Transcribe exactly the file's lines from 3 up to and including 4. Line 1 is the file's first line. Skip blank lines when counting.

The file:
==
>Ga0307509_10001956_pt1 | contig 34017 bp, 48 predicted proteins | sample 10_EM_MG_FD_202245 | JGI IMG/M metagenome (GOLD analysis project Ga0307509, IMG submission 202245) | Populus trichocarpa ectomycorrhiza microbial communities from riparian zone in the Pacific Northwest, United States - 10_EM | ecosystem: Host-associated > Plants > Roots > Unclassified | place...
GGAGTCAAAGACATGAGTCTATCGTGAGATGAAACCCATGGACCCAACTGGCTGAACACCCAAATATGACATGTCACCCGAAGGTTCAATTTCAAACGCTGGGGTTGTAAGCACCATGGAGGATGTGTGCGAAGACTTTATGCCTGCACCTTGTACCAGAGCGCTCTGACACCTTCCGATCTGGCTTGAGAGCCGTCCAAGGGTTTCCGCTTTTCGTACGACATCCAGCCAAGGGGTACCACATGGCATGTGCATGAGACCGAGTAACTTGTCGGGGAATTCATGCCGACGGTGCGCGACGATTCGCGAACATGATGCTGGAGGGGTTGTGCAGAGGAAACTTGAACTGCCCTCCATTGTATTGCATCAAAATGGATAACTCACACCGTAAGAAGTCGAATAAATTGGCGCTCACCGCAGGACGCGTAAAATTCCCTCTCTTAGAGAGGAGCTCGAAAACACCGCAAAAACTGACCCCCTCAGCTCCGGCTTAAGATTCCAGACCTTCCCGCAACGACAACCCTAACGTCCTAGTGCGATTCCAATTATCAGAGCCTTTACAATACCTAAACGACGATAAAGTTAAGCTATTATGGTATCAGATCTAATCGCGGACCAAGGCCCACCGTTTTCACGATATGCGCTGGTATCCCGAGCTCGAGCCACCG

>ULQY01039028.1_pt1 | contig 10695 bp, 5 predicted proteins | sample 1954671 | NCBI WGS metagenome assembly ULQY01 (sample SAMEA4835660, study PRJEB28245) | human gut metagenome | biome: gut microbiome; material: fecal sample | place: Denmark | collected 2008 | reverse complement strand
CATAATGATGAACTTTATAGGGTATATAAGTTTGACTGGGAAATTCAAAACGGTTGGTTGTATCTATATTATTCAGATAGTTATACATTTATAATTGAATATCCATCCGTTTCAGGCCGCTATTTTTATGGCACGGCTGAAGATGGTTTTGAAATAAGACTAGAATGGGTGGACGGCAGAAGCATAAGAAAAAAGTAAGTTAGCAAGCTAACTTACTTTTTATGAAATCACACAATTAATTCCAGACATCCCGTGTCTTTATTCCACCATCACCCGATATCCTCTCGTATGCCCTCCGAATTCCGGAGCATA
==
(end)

>ULQY01039028.1_pt1 | contig 10695 bp, 5 predicted proteins | sample 1954671 | NCBI WGS metagenome assembly ULQY01 (sample SAMEA4835660, study PRJEB28245) | human gut metagenome | biome: gut microbiome; material: fecal sample | place: Denmark | collected 2008 | reverse complement strand
CATAATGATGAACTTTATAGGGTATATAAGTTTGACTGGGAAATTCAAAACGGTTGGTTGTATCTATATTATTCAGATAGTTATACATTTATAATTGAATATCCATCCGTTTCAGGCCGCTATTTTTATGGCACGGCTGAAGATGGTTTTGAAATAAGACTAGAATGGGTGGACGGCAGAAGCATAAGAAAAAAGTAAGTTAGCAAGCTAACTTACTTTTTATGAAATCACACAATTAATTCCAGACATCCCGTGTCTTTATTCCACCATCACCCGATATCCTCTCGTATGCCCTCCGAATTCCGGAGCATA